The University of Virginia fraternity that was the subject of a discredited gang rape story in Rolling Stone has filed a $25 million defamation suit against the magazine.
Also named as a defendant in the suit, which was filed yesterday in the Circuit Court of Appeals in Charlottesville, is Sabrina Rubin Erdley, author of "A Rape on Campus: A Brutal Assault and Struggle for Justice at UVA." The story was published in November 2014.
The Virginia Alpha Chapter of Phi Kappa Psi alleges in the suit that its reputation was damaged and that members of the fraternity received death threats after the story was published. The story was about the gang-rape of a coed identified as "Jackie." The story was quickly shredded, with the Washington Post, among other news outlets, debunking the details. The Washington Post got the scoop that the lawsuit had beenf filed.
This is the third lawsuit generated by the story. An associate UVA dean previously filed a suit, as did several former fraternity members. The Hollywood Reporter characterizes the new suit:
But the lawsuit from the fraternity specifically contests the ways the story indicates the complicity of the fraternity organization, not just the members, in the alleged rape.
The complaint states wording like "Phi Kappa Psi gang-rape victims" and "gang-rape allegations against a fraternity" and quotes from the alleged rapists including "Don't you want to be a brother?" falsely implicate the organization in the rape, as did the story's illustration of the Phi Kappa Psi house and banner behind a woman covered in bloody handprints.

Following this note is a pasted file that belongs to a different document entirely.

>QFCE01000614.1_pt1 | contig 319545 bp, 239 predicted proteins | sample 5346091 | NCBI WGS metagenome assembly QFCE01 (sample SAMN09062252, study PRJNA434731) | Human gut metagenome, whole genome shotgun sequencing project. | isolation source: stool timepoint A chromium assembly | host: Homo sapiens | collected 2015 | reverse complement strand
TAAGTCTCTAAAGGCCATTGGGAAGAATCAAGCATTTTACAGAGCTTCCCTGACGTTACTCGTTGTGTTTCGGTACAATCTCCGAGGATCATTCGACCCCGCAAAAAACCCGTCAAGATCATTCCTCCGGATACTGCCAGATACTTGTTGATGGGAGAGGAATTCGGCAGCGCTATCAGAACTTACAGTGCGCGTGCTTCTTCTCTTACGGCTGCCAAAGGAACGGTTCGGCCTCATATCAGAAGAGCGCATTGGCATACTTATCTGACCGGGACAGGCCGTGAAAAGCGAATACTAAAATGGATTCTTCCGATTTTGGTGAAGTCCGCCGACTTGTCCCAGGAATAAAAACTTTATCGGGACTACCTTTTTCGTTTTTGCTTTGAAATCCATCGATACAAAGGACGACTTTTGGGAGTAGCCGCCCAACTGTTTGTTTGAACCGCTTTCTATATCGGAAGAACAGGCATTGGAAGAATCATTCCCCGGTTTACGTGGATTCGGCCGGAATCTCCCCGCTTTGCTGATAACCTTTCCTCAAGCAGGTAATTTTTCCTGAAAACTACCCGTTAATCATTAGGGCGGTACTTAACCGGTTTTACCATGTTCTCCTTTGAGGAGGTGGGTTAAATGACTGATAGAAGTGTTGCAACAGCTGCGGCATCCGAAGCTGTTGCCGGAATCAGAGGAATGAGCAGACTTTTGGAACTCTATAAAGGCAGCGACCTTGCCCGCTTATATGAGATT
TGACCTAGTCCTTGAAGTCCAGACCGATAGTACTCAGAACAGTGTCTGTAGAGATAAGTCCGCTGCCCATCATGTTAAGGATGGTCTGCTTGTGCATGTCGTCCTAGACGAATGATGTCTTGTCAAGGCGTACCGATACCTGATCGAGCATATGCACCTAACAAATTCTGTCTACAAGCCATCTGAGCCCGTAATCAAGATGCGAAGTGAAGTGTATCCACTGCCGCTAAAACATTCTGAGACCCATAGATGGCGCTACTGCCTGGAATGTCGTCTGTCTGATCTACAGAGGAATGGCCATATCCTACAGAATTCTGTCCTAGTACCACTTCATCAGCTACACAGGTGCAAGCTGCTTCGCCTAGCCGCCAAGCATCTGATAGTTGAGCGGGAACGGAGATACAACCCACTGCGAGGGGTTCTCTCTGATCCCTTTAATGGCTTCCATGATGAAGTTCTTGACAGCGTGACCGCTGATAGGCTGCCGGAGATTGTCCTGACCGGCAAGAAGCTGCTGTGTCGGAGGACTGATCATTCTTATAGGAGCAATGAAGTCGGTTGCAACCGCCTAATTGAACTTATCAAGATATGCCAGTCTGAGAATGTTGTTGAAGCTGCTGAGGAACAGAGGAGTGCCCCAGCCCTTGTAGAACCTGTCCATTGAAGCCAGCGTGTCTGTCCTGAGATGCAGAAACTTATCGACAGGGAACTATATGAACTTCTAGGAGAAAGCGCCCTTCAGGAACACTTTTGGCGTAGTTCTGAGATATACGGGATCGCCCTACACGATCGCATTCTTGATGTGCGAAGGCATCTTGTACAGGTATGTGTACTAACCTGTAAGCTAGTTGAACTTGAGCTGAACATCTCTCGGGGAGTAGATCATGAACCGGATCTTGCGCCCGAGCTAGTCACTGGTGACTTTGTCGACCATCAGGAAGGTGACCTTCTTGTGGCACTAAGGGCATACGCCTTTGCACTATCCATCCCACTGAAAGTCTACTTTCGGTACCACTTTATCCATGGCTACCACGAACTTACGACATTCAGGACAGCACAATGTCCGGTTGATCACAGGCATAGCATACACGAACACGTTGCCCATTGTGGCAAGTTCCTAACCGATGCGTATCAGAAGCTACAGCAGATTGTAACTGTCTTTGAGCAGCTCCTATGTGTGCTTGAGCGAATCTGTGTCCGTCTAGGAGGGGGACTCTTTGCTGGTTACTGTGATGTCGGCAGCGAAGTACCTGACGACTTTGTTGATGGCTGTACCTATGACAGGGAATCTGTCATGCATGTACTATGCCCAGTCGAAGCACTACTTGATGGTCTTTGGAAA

“In characterizing Jackie’s gang-rape as a Phi Kappa Psi initiation ritual, the Article associated the fraternity brand and reputation even more closely with gang-rape. The concept of gang-rape as initiation inexorably leads the reader to conclude that being a brother at Phi Kappa Psi means being a gang-rapist,” continues the complaint.
Rolling Stone’s failure to contact the men in the story was “a textbook example of publication with actual malice," states the complaint, which adds the allegations are false: “Jackie was not gang-raped, or sexually assaulted by anyone in any manner at Phi Kappa Psi, nor was she assaulted by any Phi Kappa Psi member at any other time or place."
The fraternity further claims Erdely contacted the president, Stephen Scipione, for comment, but told him nearly nothing about the allegations in the story.
"When Mr. Scipione replied that the scant information Erdely supplied made it impossible for him to comment, Erdely resolved again not to provide that information to him. Erdely knew that she could recast Mr. Scipione's inability to comment as the fraternity closing ranks," states the complaint.
Rolling Stone richly deserves this suit.
After the story was discredited in the press, the magazine appointed a team from the Columbia School of Journalism to an "external analysis " of the story. It was led by two-time Pulitzer Prize winner Steve Coll, dean of the J School.
At the time, I wrote a piece headlined "Like a Rolling Stone: You Don't Have to Have Two Pulitzers under Your Belt to Know How the Magazine Got it Wrong."
I could have told them for free that the story fit so nicely with the prejudices of the reporter and her editors that they didn't bother to do elementary reporting. A venerable southern university with a fraternity system–what could be more conducive to producing preppie sociopaths, in their eyes?
And the Coll report was disappointing, as predicted. It admitted tepidly admitted that there had been some bias and noted:
The story's blowup comes as another shock to journalism's credibility amid head-swiveling change in the media industry. The particulars of Rolling Stone's failure make clear the need for a revitalized consensus in newsrooms old and new about what best journalistic practices entail, at an operating-manual-level of detail.
You mean that, if a story fits your prejudices, you still have to report it out?
This was one way to address one of the journalism profession's biggest embarrassments since Janet Cook.
If Rolling Stone and its handpicked investigators can't explain why the story was a colossal betrayal of journalistic ethics and ordinary honesty, then let us hope a lawsuit can do the job for them.